Two days later when Bhau came by the house, Appa was holding a plastic bag with buttons in it, and such buttons as they had never seen in one place before: gold plated ones, simple white ones with four holes, black ones, silver buttons with carving on them, and pearls pretending to be buttons. Bhau took the bag and peered into it. Then he went to the dining table and examined all the bags. There were fourteen of them, twelve contained tablets and capsules and other complicated medications, one bag had tiny spoons, and the last had these buttons.
‘Maybe Kumud Wahini’s stuff got mixed up with the medicine things?’ Bhau said.
‘Not possible. Kumud would never use such extravagant buttons in her sewing. She was not that kind of a woman. She was rather neat,’ Appa said.
Then Appa started thinking, was Kumud really so neat? He went into the kitchen and looked
at the pots, pans and things. He had not moved anything in the kitchen either. It was like how Kumud had left it. Yes, she was neat, the kitchen corroborated. Then he thought about that one time they had gone to Alibaug on a trip. On the beach, Appa had become terrified when he saw Kumud fall into the water, but when he rushed to her, he saw that she had just been playing in the waves. Her saree had gathered sand, her hair had sand, even her eyes were watering with it. But she had kept on laughing.
He looked back at Bhau and saw he was still lost in admiring the buttons.
That night Appa woke up at an empty hour. He didn’t know what had woken him, but he saw a glow of light on the dining table. He was frightened. He closed his eyes and pretended to sleep. He wished Kumud had not gone to the doctor for her stomach ache. Everything had been OK before that. The doctor had turned the stomach ache into something malignant. He wished she were here now. She would know what the light in the medicines meant, and she would know what to do with all those newspapers. Then he thought he was thinking just like Bhau. That made him furious. But he also remembered a teenage boy in khaki pants and a white shirt bicycling down the old wooden bridge, shivering in the early morning cold. Then another boy pedalled behind him. He didn’t remember their faces, but there was a relief in the memory, which was only an image and not a story. It brought him peace and sleep.
The next day, Appa ignored the bags altogether. But when Bhau came in the evening, he headed straight to the medicine table.
‘Hmm, never seen anything like this before,’ he said.
‘I think none of it is happening. We are imagining it. Let us throw it all away,’ Appa said.
‘Are you moving to your son’s house then?’ Bhau said.
Appa turned his back to him and went to sit in his armchair. He unfolded the newspaper and began reading. Bhau picked the supplement of the same paper and sat in the opposite chair, but he could not focus on it. He kept fidgeting and making waves in the newspapers that had gathered by his feet.
‘OK. I will not talk about your son’s house. But I am going to stay here tonight, and we are going to watch the bags and see it happen,’ Bhau said.
‘What? I don’t want to see anything. What if it is dangerous?’ Appa said.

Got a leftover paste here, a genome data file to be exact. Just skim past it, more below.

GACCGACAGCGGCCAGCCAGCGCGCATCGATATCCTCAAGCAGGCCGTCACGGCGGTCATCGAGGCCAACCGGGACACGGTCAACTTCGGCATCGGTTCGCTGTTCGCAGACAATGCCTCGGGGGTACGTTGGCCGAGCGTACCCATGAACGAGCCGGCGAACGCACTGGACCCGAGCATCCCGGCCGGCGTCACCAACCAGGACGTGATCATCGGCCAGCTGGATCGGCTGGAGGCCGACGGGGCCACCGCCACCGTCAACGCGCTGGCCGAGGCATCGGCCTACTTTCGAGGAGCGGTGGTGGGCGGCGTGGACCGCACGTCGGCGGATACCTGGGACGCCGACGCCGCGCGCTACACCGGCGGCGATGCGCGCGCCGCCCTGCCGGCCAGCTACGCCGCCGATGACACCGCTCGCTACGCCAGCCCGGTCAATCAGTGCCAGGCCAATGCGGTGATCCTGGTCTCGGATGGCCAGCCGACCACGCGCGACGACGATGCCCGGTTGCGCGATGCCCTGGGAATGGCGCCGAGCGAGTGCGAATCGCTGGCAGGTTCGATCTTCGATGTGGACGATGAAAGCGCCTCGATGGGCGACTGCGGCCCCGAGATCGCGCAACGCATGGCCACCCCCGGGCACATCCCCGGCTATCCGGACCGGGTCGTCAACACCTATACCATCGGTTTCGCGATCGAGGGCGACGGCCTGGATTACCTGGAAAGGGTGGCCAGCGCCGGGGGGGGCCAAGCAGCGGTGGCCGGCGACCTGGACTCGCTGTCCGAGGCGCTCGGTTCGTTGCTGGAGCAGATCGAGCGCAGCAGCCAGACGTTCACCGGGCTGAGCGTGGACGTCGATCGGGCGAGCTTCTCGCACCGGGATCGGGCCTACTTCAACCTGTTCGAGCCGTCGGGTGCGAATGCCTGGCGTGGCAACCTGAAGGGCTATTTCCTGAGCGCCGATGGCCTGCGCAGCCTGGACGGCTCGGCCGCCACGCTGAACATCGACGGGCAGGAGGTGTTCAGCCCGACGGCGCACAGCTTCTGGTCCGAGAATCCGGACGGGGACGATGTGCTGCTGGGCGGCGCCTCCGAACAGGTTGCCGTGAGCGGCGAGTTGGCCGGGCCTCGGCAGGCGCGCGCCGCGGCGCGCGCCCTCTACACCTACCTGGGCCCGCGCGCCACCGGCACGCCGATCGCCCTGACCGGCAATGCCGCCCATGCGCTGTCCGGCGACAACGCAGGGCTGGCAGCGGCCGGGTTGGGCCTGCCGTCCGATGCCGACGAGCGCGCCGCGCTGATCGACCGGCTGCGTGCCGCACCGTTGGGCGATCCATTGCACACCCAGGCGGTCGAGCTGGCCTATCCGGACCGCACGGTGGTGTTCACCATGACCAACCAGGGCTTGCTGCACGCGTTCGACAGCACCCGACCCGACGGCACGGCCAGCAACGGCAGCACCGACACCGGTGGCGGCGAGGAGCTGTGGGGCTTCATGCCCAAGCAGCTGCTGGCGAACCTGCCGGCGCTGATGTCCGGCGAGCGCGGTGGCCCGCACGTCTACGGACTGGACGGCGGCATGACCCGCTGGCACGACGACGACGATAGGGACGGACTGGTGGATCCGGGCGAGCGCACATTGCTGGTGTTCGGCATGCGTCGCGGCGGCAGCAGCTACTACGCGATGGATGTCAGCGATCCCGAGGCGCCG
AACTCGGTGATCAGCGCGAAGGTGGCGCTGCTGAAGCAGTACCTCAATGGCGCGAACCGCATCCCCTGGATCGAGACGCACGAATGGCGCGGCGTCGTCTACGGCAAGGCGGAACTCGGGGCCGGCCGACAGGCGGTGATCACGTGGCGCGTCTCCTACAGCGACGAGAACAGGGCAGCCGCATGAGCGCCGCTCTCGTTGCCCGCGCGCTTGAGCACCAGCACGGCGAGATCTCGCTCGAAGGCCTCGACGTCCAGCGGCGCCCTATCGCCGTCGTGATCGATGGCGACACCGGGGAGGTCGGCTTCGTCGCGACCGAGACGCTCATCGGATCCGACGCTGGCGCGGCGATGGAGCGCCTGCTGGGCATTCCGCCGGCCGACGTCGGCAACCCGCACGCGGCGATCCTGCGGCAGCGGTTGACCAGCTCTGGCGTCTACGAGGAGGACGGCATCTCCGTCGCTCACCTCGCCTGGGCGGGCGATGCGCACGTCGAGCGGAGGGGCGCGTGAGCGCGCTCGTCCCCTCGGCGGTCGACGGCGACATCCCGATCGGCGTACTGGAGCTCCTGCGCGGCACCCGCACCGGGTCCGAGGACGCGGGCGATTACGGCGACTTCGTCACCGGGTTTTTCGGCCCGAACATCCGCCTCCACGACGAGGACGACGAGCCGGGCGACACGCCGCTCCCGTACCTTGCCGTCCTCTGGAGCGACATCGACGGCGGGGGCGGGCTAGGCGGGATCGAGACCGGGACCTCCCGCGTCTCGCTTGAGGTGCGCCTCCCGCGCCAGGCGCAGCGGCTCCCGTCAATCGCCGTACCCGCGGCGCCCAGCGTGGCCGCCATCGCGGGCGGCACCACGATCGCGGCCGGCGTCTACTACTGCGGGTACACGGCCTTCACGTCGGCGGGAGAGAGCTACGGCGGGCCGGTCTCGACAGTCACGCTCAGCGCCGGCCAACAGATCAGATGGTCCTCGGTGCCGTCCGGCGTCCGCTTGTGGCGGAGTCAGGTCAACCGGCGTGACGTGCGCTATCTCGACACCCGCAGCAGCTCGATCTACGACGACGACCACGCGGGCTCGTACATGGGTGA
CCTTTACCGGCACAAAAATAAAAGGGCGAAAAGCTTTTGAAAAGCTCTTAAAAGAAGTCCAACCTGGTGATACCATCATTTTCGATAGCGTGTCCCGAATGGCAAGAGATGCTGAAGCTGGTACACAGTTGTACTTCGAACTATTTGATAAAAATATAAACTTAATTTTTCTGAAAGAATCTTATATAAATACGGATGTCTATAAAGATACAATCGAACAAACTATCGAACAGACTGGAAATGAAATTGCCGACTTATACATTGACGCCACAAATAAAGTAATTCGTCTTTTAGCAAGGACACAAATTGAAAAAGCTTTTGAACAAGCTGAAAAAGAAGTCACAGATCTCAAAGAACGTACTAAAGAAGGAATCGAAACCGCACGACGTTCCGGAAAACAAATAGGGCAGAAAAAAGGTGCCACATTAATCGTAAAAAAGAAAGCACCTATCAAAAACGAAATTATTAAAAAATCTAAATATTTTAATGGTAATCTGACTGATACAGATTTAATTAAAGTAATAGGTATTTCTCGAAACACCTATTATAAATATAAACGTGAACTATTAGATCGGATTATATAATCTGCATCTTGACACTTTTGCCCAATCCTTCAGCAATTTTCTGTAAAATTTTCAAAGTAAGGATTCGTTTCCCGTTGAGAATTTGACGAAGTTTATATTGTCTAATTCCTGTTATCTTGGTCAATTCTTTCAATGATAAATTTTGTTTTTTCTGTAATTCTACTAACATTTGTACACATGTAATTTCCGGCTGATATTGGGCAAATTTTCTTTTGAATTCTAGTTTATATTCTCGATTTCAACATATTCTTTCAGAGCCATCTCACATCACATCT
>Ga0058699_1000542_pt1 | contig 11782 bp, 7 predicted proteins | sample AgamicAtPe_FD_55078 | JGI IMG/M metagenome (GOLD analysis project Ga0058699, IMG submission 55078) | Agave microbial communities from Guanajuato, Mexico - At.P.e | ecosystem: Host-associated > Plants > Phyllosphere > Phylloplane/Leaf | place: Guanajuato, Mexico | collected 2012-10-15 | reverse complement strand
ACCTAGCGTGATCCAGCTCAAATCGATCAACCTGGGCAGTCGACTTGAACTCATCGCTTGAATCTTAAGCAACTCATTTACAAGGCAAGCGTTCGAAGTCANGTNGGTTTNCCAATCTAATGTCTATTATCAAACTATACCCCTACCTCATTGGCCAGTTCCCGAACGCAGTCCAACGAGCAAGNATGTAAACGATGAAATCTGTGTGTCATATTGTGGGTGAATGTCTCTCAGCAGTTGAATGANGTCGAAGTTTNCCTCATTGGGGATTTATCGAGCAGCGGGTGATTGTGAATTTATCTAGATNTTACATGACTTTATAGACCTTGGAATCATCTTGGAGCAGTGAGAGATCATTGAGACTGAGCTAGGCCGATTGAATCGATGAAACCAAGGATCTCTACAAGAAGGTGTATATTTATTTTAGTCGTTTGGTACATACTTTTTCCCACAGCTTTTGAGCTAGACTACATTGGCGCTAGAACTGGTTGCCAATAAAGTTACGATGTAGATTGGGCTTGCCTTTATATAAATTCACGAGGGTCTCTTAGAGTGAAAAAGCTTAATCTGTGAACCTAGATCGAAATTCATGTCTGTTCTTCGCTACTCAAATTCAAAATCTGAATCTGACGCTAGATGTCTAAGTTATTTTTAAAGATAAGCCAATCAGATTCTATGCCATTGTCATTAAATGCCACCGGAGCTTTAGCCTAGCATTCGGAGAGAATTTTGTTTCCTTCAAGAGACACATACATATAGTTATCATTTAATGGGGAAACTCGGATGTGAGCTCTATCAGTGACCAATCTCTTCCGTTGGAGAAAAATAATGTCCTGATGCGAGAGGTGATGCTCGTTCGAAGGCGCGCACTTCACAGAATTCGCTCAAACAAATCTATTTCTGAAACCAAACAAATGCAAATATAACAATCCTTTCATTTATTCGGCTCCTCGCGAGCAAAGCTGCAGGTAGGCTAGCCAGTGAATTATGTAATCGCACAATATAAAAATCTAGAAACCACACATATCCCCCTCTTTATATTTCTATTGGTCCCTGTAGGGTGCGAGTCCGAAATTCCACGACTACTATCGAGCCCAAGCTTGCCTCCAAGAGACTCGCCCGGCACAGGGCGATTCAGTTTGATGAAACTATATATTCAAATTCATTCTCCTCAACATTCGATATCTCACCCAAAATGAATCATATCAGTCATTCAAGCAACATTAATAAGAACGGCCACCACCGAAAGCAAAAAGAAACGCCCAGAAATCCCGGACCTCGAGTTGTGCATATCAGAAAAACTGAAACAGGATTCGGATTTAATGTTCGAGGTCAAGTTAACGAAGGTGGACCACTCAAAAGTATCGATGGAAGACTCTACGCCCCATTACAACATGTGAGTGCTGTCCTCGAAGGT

Bhau thought about it for a moment. He passed a hand through his hair which was still as black as it had been when they had been in school.
‘I am sixty-three, and you are sixty-one, maybe its time we started seeing things for what they are?’ he said.
Then he began arranging the bags in a neat row, making sure all of them were visible. Then he returned to his chair and now really started reading the advertisements in the supplement. Appa fidgeted in his chair for some time, and then he began reading too. What else was there to do?
That night they turned the two chairs so that they faced the dining table. They looked at the bags in silence, their eyes darting from one to the other. The house had grown shabbier in the last few days,
now that even Vinu was away. The dining table was the neatest spot in the whole house. Then Bhau started talking about that time when he had gotten his leg fractured, and that made them sleepy, and they dozed off.
Next morning, when Appa woke up, he saw Bhau staring at the third bag from the left. He went to him and saw what was in the bag — a piece of fresh ginger. He hesitated for a moment then he took it out and smelled it. It was ginger, alright. He felt exhausted. He thought the late morning was such a lonely time. It keeps stretching, and there is nothing left to do in it but to lose yourself into the goings-on of the world, which was nothing but bad news anyway. Then he thought it was something about this particular morning which felt ambiguous in some way, or maybe it felt like that because the kids weren’t screaming next doors, or perhaps it had gotten ambiguous even before that. He didn’t want to think further back. It was better to lose yourself in the bad news of the world instead. He looked at Bhau, who was still baffled by the ginger. Appa knew Bhau was going to insist on bringing his wife into the discussion. But that would not do. It was a matter between him and Kumud. Perhaps Bhau also came into it in an oblique way with his arguments and doubts. Appa kneaded his eyes as if it was essential to see clearly for what he was going to say.
‘Let’s make ginger tea,’ he said.
Bhau looked up in surprise but did not argue. They hunted for the pan that Kumud always used for boiling the tea. They discussed at length the amount of water and milk that should go in it. The only thing they agreed upon was the sugar. At the very end, they grated the ginger and added it to the tea. When they poured it into the cups, they saw that it was over-boiled, watery and dark. They carried their two chairs outside, away from the newspapers and put them under the Umbar tree. Then they enjoyed the tea, inhaling the smell of fresh ginger, and argued about what the next bag of medicine was going to bring them.
Nivedita Barve lives in Hyderabad, India, where she is working on her first novel. She is a software engineer by profession, who loves writing fiction as much as she enjoys writing code. She has a Masters in Multimedia Applications and Virtual Environments from the University of Sussex. She is a member of ‘Bangalore Writers Workshop’.